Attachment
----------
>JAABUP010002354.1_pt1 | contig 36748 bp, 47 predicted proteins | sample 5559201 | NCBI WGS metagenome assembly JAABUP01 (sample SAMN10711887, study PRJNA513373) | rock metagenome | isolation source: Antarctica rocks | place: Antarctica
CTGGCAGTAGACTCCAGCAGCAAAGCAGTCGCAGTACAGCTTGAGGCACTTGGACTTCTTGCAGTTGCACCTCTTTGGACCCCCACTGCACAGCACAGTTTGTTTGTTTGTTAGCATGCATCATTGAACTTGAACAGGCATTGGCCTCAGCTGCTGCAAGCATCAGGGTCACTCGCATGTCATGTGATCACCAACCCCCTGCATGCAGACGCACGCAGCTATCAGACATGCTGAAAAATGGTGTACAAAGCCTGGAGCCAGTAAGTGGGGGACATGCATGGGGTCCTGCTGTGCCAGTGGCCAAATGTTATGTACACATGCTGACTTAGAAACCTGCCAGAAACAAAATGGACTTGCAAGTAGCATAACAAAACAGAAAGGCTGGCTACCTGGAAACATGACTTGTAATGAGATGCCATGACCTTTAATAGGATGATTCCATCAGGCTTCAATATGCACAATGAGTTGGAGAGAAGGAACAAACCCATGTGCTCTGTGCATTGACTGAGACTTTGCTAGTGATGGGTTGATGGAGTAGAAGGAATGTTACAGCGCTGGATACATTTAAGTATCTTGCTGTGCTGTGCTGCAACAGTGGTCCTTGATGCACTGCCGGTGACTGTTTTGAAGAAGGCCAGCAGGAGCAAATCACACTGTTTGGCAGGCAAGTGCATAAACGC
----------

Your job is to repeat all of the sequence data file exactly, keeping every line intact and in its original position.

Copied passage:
>JAABUP010002354.1_pt1 | contig 36748 bp, 47 predicted proteins | sample 5559201 | NCBI WGS metagenome assembly JAABUP01 (sample SAMN10711887, study PRJNA513373) | rock metagenome | isolation source: Antarctica rocks | place: Antarctica
CTGGCAGTAGACTCCAGCAGCAAAGCAGTCGCAGTACAGCTTGAGGCACTTGGACTTCTTGCAGTTGCACCTCTTTGGACCCCCACTGCACAGCACAGTTTGTTTGTTTGTTAGCATGCATCATTGAACTTGAACAGGCATTGGCCTCAGCTGCTGCAAGCATCAGGGTCACTCGCATGTCATGTGATCACCAACCCCCTGCATGCAGACGCACGCAGCTATCAGACATGCTGAAAAATGGTGTACAAAGCCTGGAGCCAGTAAGTGGGGGACATGCATGGGGTCCTGCTGTGCCAGTGGCCAAATGTTATGTACACATGCTGACTTAGAAACCTGCCAGAAACAAAATGGACTTGCAAGTAGCATAACAAAACAGAAAGGCTGGCTACCTGGAAACATGACTTGTAATGAGATGCCATGACCTTTAATAGGATGATTCCATCAGGCTTCAATATGCACAATGAGTTGGAGAGAAGGAACAAACCCATGTGCTCTGTGCATTGACTGAGACTTTGCTAGTGATGGGTTGATGGAGTAGAAGGAATGTTACAGCGCTGGATACATTTAAGTATCTTGCTGTGCTGTGCTGCAACAGTGGTCCTTGATGCACTGCCGGTGACTGTTTTGAAGAAGGCCAGCAGGAGCAAATCACACTGTTTGGCAGGCAAGTGCATAAACGC